srinivaskrishna
Contributor
Contributor

Client Computing 2.0

Welcome to the CTO Community! Many of us who work in our CTO’s office will be sharing more information about our respective focus areas to keep you abreast on the latest thinking within VMW. I look forward to having an active and on-going dialogue with you all.

Before I jump into my first note on how client computing is evolving in the enterprise market, I wanted to jot down a few things to introduce myself. I’ve been with VMW for almost seven years and been fortunate enough to work on a wide variety of initiatives during my career here. I started off on our developer-focused initiatives and led our efforts for VMware Workstation, VMware Server, VMware Player, VMTN and Virtual Appliances. I then led a cross-company Linux Strategy team and was responsible for launching VMware Fusion 1.0, which is our first consumer product. Now as a member of the CTO’s office, I’m heading up a new initiative where we are addressing mobile phones and other emerging devices such as the iPads and other Android-based tablets and smartbooks. For a high-level overview of our three-prong approach, check out my previous post on this topic.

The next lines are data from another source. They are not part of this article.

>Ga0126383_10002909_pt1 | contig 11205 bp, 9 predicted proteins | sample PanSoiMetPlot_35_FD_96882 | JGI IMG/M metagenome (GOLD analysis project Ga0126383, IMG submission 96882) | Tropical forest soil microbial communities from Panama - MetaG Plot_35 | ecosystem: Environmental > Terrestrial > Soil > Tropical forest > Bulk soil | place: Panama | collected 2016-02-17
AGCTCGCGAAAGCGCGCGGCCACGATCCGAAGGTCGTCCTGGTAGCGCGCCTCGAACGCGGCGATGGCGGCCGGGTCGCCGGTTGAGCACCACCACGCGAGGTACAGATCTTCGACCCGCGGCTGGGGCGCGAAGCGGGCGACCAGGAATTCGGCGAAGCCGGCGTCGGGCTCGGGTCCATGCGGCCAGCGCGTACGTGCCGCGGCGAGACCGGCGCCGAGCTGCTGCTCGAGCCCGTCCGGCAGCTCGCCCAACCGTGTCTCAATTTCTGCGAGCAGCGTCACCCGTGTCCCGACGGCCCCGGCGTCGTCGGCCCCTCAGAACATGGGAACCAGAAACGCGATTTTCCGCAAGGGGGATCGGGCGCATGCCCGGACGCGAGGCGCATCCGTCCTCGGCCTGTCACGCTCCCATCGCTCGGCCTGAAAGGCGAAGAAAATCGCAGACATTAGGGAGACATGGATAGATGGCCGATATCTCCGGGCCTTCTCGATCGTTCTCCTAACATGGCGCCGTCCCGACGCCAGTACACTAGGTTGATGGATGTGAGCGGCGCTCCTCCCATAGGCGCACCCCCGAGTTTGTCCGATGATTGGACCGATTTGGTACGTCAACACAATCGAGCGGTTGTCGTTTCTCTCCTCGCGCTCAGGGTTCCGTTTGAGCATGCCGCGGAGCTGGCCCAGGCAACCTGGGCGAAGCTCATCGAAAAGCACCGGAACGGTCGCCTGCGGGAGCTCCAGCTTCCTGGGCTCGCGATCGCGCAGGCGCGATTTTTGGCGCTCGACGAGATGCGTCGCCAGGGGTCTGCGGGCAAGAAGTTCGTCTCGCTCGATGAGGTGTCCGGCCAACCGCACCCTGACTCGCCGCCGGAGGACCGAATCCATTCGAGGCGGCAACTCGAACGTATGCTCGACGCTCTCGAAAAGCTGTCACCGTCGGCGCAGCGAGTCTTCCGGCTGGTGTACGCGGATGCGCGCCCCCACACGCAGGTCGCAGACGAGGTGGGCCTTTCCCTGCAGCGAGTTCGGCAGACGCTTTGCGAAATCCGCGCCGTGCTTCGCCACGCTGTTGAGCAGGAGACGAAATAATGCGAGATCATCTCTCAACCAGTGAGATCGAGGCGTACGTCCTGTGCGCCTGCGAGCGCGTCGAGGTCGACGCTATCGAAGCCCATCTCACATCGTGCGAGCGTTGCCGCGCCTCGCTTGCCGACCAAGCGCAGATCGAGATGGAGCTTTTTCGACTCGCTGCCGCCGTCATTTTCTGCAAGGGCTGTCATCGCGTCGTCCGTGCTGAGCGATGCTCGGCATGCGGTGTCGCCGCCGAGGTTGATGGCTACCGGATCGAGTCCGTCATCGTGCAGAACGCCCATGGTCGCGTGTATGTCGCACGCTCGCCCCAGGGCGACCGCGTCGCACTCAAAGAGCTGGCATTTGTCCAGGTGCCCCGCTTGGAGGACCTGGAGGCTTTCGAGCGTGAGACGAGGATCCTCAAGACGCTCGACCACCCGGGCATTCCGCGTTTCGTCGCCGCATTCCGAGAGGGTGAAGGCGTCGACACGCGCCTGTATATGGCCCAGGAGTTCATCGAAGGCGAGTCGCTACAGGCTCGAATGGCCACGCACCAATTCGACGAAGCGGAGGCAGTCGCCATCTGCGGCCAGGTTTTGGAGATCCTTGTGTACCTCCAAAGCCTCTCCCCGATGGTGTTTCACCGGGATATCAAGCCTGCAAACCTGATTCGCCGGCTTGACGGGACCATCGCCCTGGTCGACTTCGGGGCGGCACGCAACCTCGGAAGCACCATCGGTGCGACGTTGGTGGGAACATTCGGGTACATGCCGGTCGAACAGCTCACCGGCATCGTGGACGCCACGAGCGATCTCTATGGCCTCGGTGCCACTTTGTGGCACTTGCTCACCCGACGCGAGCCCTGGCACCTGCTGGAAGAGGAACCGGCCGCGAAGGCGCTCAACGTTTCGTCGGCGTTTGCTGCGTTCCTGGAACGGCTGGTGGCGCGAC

I’m starting to notice a small but significant change in terms of how my colleagues are using computing devices. In almost every meeting that I attend lately, at least 30-50% of the attendees are using an iPad to take notes while the rest are mostly using smart phones. Hmm, where have the laptops gone? I believe client computing (PCs, mobile phones) in enterprises is undergoing a significant change so in this first post, I wanted to examine this trend and its implications for enterprises.

Client Computing 1.0

Enterprises have traditionally favored homogeneity since it enabled them to easily manage a huge fleet of devices deployed to their users. This meant that enterprises typically standardized on as many aspects of their client strategy as possible including the hardware, OS, applications, application development frameworks, and management frameworks. The management paradigm was around managing the device and its contents. Unfortunately, the homogeneity that enterprises crave is slowly but surely disappearing.